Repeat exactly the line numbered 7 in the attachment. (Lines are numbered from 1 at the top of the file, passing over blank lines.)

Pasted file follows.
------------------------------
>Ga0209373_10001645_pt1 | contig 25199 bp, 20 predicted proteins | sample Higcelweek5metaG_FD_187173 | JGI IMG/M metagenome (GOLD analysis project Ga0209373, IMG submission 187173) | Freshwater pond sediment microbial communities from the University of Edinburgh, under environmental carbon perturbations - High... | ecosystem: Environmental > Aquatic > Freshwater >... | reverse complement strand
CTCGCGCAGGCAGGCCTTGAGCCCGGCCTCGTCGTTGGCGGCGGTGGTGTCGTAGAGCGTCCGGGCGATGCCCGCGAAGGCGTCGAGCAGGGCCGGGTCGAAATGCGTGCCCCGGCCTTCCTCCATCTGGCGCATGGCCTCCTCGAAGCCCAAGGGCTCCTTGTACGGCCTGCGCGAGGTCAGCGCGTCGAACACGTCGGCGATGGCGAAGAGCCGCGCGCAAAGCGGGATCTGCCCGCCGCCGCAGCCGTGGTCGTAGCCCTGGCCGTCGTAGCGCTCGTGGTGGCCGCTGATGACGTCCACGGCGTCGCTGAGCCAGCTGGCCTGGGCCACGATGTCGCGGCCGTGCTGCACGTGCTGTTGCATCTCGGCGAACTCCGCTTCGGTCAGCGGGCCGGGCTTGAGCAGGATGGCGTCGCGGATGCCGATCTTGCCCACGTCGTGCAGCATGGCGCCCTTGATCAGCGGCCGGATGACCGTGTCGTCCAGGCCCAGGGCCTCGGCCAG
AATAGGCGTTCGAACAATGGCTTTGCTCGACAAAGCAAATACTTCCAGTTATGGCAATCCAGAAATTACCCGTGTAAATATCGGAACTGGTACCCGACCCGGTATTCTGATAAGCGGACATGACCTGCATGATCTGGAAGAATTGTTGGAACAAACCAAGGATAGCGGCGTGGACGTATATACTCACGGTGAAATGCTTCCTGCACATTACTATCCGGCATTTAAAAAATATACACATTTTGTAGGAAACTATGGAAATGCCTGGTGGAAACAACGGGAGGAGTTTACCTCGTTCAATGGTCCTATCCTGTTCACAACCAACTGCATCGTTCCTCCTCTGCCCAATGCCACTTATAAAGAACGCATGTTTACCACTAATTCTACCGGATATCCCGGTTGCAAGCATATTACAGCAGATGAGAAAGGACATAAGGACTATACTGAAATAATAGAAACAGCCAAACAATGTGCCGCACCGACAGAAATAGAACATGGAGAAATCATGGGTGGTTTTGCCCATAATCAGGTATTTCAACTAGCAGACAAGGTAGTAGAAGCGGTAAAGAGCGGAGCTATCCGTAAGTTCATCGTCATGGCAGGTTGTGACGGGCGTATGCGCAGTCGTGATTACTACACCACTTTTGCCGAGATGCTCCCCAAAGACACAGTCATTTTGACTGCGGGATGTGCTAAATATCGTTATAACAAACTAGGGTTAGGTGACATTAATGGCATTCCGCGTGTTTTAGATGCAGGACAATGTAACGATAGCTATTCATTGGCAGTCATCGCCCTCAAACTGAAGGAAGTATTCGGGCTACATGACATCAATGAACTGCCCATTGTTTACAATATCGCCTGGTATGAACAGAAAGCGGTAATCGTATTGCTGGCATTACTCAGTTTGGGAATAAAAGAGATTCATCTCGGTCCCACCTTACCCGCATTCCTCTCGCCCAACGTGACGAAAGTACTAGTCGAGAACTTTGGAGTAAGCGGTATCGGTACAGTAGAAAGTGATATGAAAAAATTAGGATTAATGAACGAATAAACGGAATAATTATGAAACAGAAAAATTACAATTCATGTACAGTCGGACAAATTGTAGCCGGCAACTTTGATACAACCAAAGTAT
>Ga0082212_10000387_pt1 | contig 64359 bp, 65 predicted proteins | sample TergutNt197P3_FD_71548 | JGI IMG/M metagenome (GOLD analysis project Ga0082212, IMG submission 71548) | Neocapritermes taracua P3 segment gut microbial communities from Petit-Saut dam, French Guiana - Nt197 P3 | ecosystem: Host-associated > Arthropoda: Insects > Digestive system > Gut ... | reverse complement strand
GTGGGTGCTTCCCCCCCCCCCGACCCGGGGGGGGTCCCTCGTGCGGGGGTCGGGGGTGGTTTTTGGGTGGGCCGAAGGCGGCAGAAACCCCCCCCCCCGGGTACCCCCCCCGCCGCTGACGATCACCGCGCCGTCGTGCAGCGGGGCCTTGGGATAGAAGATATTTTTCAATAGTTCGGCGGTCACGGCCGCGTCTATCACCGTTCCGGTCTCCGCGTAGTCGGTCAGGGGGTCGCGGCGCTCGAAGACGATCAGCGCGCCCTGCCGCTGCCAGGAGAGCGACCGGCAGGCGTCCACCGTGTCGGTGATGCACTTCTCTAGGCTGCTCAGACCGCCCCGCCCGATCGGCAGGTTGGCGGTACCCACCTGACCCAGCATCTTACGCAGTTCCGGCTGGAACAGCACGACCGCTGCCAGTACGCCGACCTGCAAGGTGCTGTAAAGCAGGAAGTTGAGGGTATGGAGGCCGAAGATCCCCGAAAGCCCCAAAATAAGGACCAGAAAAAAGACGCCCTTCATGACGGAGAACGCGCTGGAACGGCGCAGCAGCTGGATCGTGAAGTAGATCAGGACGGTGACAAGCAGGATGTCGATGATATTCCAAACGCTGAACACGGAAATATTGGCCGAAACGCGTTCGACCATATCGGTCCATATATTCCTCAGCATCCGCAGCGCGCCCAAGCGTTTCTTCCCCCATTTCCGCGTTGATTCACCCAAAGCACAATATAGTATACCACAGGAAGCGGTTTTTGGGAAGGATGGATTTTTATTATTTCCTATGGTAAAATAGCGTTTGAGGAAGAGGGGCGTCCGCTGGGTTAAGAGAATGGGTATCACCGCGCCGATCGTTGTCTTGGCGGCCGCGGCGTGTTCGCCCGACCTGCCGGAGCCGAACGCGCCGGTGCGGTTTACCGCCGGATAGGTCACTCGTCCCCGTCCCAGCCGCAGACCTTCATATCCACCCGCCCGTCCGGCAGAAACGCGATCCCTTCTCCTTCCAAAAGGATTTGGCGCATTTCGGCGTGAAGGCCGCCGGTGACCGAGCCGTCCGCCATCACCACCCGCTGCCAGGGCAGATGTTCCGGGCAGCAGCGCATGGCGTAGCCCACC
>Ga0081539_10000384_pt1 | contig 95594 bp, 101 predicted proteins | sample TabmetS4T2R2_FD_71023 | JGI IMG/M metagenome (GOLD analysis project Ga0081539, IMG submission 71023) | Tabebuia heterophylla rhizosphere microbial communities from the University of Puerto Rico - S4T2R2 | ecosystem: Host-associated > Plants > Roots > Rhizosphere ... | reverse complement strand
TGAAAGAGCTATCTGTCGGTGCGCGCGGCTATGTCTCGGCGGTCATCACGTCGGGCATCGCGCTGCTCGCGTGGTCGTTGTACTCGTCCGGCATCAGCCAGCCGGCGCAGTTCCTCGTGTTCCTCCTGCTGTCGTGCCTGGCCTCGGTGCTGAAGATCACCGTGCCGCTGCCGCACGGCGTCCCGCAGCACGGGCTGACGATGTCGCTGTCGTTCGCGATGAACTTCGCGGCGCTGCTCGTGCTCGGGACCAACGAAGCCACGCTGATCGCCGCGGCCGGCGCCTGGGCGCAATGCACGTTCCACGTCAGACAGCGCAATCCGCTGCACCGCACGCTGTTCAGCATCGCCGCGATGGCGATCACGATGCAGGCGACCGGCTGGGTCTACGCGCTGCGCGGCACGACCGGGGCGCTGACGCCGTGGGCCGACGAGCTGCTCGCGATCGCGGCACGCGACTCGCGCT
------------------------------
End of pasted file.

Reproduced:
TGAAAGAGCTATCTGTCGGTGCGCGCGGCTATGTCTCGGCGGTCATCACGTCGGGCATCGCGCTGCTCGCGTGGTCGTTGTACTCGTCCGGCATCAGCCAGCCGGCGCAGTTCCTCGTGTTCCTCCTGCTGTCGTGCCTGGCCTCGGTGCTGAAGATCACCGTGCCGCTGCCGCACGGCGTCCCGCAGCACGGGCTGACGATGTCGCTGTCGTTCGCGATGAACTTCGCGGCGCTGCTCGTGCTCGGGACCAACGAAGCCACGCTGATCGCCGCGGCCGGCGCCTGGGCGCAATGCACGTTCCACGTCAGACAGCGCAATCCGCTGCACCGCACGCTGTTCAGCATCGCCGCGATGGCGATCACGATGCAGGCGACCGGCTGGGTCTACGCGCTGCGCGGCACGACCGGGGCGCTGACGCCGTGGGCCGACGAGCTGCTCGCGATCGCGGCACGCGACTCGCGCT